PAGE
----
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Anatomical and functional overlap within the insula and anterior cingulate cortex during interoception and phobic symptom provocation

Authors

  • Xavier Caseras,

    Corresponding author
    1. MRC Centre for Neuropsychiatric Genetics and Genomics, Department of Psychological Medicine and Neurology, Cardiff University, Wales, United Kingdom
    2. Department of Psychiatry and Forensic Medicine, Institute of Neurosciences, Universitat Autònoma de Barcelona, Catalonia, Spain
    • MRC Centre for Neuropsychiatric Genetics and Genomics, Department of Psychological Medicine, Cardiff University, The Henry Wellcome Building, Heath Park, Cardiff, CF14 4XN, UK
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    • Tel.: +44-(0)29-206-87876/+44-(0)29-208-70705. Fax: +44-(0)29-206-87068

  • Kevin Murphy,

    1. Cardiff University Brain Research Imaging Centre (CUBRIC), Cardiff University, Wales, United Kingdom
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  • David Mataix-Cols,

    1. Institute of Psychiatry, King's College London, London, England, United Kingdom
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  • Marina López-Solà,

    1. Institut d'Alta Tecnologia-PRBB, CRC Mar, Hospital del Mar, Barcelona, Catalonia, Spain
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  • Carles Soriano-Mas,

    1. Department of Psychiatry, Bellvitge Univeristy Hospital-IDIBELL, Carles III Health Institute-CIBERSAM, Catalonia, Spain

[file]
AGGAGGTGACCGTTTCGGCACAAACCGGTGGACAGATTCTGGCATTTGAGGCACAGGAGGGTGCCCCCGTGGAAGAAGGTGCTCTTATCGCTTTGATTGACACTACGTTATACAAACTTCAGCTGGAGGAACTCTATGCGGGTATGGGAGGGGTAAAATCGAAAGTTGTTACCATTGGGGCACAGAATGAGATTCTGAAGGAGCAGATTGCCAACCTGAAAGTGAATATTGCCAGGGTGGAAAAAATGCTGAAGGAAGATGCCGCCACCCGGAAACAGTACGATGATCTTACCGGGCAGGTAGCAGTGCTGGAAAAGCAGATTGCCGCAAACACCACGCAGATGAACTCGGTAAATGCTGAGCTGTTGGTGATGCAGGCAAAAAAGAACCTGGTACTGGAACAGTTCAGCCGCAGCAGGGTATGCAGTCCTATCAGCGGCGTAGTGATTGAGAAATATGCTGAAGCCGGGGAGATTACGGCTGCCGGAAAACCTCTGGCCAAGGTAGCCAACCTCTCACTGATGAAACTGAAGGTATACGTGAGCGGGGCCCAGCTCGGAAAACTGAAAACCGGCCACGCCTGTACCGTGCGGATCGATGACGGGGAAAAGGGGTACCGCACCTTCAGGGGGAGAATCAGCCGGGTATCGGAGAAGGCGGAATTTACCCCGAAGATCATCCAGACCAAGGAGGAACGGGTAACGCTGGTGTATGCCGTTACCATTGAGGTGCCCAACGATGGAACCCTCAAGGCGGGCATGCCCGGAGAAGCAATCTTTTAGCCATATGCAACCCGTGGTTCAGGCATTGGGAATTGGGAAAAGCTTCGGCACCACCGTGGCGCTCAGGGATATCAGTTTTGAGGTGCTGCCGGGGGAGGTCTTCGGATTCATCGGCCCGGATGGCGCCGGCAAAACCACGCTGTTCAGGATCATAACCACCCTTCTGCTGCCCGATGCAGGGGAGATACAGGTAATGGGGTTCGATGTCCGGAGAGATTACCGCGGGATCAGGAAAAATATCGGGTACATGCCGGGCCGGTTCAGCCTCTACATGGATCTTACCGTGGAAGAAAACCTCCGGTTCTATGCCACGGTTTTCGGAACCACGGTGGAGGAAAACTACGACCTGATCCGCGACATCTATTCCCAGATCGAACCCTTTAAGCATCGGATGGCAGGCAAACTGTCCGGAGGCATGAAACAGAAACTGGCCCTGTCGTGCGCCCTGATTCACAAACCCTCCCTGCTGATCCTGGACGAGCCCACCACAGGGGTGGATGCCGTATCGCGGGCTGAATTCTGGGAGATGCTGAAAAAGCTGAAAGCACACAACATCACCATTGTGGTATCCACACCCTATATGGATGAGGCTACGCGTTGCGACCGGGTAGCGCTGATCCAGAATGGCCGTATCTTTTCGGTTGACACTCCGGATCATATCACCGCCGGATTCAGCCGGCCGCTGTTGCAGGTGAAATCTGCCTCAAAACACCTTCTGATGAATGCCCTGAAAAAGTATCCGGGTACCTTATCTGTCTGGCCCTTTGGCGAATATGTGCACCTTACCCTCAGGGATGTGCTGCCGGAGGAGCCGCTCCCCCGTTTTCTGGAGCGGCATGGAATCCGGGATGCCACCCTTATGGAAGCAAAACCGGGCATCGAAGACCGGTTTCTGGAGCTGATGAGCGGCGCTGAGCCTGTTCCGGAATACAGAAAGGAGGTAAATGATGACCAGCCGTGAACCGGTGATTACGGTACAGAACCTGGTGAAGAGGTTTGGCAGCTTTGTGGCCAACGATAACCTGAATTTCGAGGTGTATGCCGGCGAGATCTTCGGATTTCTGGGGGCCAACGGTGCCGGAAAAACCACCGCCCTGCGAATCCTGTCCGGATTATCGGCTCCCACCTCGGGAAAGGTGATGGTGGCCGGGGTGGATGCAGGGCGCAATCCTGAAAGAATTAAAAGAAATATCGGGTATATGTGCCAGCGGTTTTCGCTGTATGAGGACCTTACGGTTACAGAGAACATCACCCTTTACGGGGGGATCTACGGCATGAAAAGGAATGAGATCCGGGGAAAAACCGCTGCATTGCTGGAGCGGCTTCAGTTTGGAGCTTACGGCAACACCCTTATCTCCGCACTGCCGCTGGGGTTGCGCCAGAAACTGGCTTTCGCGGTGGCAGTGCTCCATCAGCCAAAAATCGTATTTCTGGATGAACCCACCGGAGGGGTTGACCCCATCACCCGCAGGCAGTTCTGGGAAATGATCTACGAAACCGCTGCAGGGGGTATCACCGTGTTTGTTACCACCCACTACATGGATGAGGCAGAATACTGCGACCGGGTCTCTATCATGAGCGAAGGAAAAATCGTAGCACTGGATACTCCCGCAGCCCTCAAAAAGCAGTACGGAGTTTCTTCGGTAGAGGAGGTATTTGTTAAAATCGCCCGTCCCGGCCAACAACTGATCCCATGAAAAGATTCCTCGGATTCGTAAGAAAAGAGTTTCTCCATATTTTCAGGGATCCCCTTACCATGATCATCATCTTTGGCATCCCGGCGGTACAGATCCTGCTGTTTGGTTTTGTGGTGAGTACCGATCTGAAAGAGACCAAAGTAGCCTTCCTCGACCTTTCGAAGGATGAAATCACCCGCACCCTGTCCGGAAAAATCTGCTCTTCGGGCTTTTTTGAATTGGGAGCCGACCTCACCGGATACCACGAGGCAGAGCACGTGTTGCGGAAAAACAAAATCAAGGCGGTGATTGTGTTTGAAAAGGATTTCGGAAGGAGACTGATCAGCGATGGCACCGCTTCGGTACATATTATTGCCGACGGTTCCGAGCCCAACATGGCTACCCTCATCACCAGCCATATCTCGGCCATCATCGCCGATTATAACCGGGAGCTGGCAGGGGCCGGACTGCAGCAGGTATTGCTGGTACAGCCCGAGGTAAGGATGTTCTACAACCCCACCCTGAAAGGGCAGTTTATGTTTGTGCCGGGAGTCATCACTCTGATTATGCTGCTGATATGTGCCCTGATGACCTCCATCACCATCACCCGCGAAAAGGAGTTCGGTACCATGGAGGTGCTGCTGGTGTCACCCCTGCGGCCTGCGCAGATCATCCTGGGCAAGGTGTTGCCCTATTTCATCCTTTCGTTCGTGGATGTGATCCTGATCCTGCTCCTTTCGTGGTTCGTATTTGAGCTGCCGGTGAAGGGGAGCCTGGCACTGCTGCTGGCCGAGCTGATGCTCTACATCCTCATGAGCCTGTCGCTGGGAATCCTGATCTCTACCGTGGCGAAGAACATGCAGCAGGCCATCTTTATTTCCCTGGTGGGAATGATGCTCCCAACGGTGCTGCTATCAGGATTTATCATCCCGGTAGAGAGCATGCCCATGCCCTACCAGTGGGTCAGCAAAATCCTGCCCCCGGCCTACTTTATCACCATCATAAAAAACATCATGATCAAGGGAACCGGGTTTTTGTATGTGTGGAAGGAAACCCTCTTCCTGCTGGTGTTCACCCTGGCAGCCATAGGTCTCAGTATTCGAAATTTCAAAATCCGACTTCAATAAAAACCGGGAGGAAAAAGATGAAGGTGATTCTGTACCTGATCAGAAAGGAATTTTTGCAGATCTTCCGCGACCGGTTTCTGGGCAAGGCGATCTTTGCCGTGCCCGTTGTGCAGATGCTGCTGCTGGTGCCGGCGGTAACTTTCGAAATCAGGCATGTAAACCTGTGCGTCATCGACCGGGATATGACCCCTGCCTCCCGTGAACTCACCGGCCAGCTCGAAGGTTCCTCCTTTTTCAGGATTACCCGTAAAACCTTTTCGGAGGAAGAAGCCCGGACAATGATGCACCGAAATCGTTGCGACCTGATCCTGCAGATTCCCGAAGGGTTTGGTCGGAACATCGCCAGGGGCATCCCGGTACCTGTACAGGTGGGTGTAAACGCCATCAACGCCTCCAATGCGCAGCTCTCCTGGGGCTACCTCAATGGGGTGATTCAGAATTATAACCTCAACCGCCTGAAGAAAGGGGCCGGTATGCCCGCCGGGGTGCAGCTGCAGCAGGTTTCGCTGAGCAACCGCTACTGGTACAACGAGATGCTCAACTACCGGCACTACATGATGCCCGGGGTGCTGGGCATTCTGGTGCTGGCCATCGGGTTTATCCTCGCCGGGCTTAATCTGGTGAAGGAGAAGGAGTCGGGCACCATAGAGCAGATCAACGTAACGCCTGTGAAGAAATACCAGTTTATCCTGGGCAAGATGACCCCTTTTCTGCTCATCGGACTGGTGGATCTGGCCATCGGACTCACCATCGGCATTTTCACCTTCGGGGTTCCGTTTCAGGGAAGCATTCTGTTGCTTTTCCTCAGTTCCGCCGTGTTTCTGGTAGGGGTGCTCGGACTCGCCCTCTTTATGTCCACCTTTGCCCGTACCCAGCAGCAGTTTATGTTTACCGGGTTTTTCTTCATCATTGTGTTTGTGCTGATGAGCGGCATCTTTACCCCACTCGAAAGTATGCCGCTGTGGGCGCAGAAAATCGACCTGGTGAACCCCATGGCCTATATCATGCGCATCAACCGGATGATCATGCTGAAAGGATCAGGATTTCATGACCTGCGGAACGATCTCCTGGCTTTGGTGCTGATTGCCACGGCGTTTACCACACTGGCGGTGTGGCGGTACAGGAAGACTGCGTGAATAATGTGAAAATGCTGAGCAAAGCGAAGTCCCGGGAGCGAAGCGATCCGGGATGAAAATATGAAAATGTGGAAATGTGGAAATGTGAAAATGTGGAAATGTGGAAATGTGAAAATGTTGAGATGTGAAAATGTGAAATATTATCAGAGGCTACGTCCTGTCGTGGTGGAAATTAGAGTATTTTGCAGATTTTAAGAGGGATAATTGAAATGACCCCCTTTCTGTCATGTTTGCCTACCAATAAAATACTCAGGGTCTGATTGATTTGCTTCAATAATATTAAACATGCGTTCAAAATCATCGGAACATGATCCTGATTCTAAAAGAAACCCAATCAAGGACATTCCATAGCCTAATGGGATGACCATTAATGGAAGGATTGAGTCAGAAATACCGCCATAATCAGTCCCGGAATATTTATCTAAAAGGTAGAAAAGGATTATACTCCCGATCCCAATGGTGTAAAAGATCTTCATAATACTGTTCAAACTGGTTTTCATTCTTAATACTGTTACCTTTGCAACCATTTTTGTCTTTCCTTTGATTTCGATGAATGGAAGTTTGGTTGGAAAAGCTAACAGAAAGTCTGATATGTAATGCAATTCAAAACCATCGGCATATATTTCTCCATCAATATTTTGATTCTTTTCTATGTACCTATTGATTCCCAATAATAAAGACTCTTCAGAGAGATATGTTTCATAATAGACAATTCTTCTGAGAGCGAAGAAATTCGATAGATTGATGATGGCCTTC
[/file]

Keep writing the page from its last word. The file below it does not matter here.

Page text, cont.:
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  • Hector Ortriz,

    1. Institut d'Alta Tecnologia-PRBB, CRC Mar, Hospital del Mar, Barcelona, Catalonia, Spain
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  • Jesus Pujol,

    1. Institut d'Alta Tecnologia-PRBB, CRC Mar, Hospital del Mar, Barcelona, Catalonia, Spain
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  • Rafael Torrubia

    1. Department of Psychiatry and Forensic Medicine, Institute of Neurosciences, Universitat Autònoma de Barcelona, Catalonia, Spain
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Abstract

The anterior insula and the dorsal anterior cingulate cortex (ACC) are regarded as key brain structures associated with the integration of perceived phobic characteristics of external stimuli and the perception of ones own body responses that leads to emotional feelings. To test to what extent the activity in these two brain structures anatomically and functionally overlap during phobic reactions and interoception, we submitted the same group of phobic participants (n = 29; either spider or blood-injection-injury (BII) phobics) and controls (n = 17) to both type of experimental paradigms. Results showed that there was a clear anatomical overlap in the Blood Oxygen Level-Dependent (BOLD) responses within the anterior insula and ACC elicited during phobic symptom provocation and during interoceptive awareness. The activity within these two brain structures also showed to be correlated in the spider phobia group, but not in the BII phobic participants. Our results seem to support the idea that the activity within these two brain areas would be associated with the integration of perceived stimuli characteristics and bodily responses that lead to what we label as “fear.” However, that seems not to be the case in BII phobia, where more research is needed in order to clarify to what extent that could be associated with the idiosyncratic physiological response that these patients present in front of phobic stimuli (i.e., drop in heart rate and blood pressure). Hum Brain Mapp, 2013. © 2011 Wiley Periodicals, Inc.

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